North Yorkshire health boss warns 'everyone must be more vigilant' after sharp rise in coronavirus cases
The region's most senior public health official has warned that everyone – wherever they live, work or visit – must be more vigilant after a rise in coronavirus cases led to tighter restrictions on social gatherings.
Dr Lincoln Sargeant, the director of public health for North Yorkshire, has cautioned that the increase has not just been in neighbouring hotspots like Leeds, but also in Harrogate which has had the highest rise in cases in the county.
Of the 125 positive cases confirmed across North Yorkshire in the last two weeks, Harrogate had 32.
Dr Sargeant said: “The ways in which the coronavirus spreads have not changed and the actions people need to take to protect themselves and others remain the same.
"The situation in Leeds reflects an increase in the number of positive tests seen across the country in the last few weeks. We have also seen increases in Harrogate.
"The increase in the number of people testing positive for the virus means that everyone needs to be more vigilant wherever they live, work or socialise."
It comes as the government has announced social gatherings of more than six people will be illegal - with some exceptions - from Monday.
The law change will ban larger groups meeting anywhere socially indoors or outdoors, but will not apply to schools, workplaces or Covid-secure weddings, funerals and organised team sports.
The government's scientific advisers have also given stark warnings that the nation could face an uncertain six months because people have "relaxed too much" about the dangers of coronavirus over summer.
Ministers singled out young people in particular for not following social-distancing rules, but experts said it was unfair to blame them alone.
Public Health England figures show that the Harrogate district has recorded 825 cases since the pandemic began.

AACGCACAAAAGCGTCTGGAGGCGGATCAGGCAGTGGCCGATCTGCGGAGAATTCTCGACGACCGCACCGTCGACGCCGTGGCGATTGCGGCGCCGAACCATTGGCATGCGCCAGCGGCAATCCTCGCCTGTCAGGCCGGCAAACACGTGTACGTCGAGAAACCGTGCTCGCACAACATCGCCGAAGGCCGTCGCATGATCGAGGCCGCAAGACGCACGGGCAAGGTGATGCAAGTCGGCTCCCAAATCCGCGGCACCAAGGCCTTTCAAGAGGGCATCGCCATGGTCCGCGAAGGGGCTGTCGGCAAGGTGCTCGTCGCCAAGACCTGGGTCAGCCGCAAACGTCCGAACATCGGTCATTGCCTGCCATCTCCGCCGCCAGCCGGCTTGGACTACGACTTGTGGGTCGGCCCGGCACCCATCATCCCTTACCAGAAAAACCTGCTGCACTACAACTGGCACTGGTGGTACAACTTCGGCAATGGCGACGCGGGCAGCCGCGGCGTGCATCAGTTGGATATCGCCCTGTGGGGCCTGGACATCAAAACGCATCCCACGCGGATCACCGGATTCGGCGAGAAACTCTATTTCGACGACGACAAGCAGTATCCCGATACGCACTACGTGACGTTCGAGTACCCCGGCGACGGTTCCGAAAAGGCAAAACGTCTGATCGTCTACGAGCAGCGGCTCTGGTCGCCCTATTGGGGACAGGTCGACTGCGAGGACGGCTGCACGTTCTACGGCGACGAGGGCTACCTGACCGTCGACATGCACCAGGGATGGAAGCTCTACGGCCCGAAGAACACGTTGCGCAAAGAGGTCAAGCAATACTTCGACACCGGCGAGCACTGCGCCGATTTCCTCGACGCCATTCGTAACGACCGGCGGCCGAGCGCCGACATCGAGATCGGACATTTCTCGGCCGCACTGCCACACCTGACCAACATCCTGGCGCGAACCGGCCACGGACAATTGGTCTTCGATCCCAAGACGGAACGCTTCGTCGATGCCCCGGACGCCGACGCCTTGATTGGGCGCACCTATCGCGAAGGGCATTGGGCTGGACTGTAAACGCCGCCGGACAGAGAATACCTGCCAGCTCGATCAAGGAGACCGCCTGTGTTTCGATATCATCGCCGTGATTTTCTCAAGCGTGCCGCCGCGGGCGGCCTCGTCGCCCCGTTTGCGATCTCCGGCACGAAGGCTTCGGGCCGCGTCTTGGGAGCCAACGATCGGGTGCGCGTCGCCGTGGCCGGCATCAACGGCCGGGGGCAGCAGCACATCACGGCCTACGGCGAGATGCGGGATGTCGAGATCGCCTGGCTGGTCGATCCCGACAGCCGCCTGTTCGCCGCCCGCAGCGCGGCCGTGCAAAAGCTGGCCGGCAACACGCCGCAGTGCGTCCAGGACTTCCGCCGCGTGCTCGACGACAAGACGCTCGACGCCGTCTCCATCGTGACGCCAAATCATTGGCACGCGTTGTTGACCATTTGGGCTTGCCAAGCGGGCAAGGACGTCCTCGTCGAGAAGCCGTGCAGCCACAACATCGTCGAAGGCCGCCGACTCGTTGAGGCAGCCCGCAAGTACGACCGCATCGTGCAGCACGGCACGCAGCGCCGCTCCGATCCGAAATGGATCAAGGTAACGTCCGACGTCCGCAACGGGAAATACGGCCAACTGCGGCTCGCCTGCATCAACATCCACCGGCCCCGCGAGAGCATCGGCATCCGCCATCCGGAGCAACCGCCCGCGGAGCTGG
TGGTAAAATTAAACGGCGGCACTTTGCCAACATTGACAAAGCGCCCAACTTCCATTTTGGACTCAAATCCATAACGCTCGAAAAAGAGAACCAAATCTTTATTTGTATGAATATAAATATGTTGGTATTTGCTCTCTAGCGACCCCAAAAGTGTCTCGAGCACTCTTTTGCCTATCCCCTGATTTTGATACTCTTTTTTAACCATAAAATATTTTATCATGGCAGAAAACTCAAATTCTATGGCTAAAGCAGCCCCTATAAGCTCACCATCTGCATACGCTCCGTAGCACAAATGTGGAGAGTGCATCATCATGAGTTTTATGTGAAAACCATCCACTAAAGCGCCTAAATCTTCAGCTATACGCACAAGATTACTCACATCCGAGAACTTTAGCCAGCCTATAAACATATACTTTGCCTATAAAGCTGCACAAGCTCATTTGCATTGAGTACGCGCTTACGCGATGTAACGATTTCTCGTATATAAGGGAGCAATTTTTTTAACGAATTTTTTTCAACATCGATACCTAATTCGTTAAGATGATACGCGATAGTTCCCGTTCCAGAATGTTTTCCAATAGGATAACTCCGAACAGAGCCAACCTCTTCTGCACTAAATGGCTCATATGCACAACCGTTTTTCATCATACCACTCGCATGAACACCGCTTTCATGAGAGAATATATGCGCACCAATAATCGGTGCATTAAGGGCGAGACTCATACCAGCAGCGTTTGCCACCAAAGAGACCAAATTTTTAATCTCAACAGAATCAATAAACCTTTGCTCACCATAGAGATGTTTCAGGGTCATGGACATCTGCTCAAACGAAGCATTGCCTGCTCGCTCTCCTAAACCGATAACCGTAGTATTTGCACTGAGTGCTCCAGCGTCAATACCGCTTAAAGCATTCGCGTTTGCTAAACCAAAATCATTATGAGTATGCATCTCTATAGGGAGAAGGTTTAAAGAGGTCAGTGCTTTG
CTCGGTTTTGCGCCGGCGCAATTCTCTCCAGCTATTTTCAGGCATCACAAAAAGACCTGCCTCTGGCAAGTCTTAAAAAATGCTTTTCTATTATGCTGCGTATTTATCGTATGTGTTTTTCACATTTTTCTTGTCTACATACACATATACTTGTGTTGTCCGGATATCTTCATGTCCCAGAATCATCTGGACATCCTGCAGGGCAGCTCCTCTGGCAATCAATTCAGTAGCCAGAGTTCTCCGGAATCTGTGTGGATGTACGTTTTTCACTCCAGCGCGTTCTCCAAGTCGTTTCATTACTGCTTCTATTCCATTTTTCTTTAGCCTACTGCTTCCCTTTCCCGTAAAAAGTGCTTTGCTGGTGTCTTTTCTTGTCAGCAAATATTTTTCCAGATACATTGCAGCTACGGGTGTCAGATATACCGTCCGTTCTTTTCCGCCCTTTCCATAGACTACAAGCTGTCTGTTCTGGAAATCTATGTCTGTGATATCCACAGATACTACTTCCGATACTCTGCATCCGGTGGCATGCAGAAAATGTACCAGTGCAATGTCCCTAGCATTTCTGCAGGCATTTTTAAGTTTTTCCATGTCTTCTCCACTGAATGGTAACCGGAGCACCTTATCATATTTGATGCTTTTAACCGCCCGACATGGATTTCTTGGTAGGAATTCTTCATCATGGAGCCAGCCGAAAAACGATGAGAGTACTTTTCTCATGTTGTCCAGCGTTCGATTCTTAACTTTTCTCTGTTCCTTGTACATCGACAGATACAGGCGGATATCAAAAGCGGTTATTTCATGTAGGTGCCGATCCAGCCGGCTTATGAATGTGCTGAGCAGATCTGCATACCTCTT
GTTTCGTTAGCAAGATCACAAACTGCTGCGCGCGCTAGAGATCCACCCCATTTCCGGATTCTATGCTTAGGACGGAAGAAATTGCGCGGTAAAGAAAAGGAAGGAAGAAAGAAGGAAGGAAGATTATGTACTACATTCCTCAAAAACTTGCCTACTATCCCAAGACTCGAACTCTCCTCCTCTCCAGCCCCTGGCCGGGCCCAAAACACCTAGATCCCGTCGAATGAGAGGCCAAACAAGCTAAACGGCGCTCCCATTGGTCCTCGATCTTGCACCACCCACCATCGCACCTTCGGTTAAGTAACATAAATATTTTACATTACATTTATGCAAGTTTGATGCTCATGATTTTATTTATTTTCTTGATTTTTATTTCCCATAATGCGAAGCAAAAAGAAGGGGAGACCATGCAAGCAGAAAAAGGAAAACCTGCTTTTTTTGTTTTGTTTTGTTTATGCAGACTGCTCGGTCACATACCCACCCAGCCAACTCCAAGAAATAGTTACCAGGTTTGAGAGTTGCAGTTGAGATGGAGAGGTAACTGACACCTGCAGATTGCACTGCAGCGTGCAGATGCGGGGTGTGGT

Throughout August, estimates suggest that the district was seeing around two to three new cases per day.
Seventeen cases have been confirmed in the past 48 hours.
Sixteen miles away in Leeds, the city has been added to Public Health England's list as an "area of concern" following a sharper rise in cases.
City bosses have said being on the list does not mean lockdown restrictions would be brought in immediately but action could be taken if the infection rate does not start to fall.
Dr Sargeant said the situation in Leeds will be monitored and Harrogate residents this side of the boundary would be alerted to any restrictions.
He said: “The measures that are implemented in an ‘area of concern’ will vary according to the specific circumstances of that area and the patterns of transmission there.
“We monitor surrounding areas and, if interventions are taken, we will advise residents in adjacent parts of North Yorkshire accordingly."
Last week, bosses in charge of the national coronavirus testing system apologised after it emerged labs were struggling to keep up with demand.
This was because testing capacity was being pulled from low-risk to high-risk areas, leaving some potentially infected people having to travel hundreds of miles to get tested.
In North Yorkshire, officials have said the number of mobile testing sites has remained the same, although the number of bookable slots may be reduced.
Richard Flinton, chair of North Yorkshire Local Resilience Forum, said: “We are working as hard as we can to ensure that locally we have as much testing capacity as possible.
“Nationally, demand for testing has increased in recent weeks and to manage this capacity at sites across the country has been adjusted."
The government is aiming to scale up testing capacity to 500,000 tests a day by the end of October to boost tracing efforts and in preparation for a potential second spike during winter.
People are being reminded to follow guidance on social distancing, hand-washing, and wearing face masks while those with symptoms of the virus have been told to stay at home.
Dr Sargeant said: “We continue to provide information and advice for residents to enable them to avoid infection and to get tested if they develop symptoms suggestive of coronavirus infection.
"Where people test positive, it is important that they self-isolate for 10 days and identify their contacts to NHS Test and Trace so they can self-isolate for 14 days.
"The county council will continue to promote guidance for residents to remain safe from Covid-19."
By Jacob Webster, Local Democracy Reporter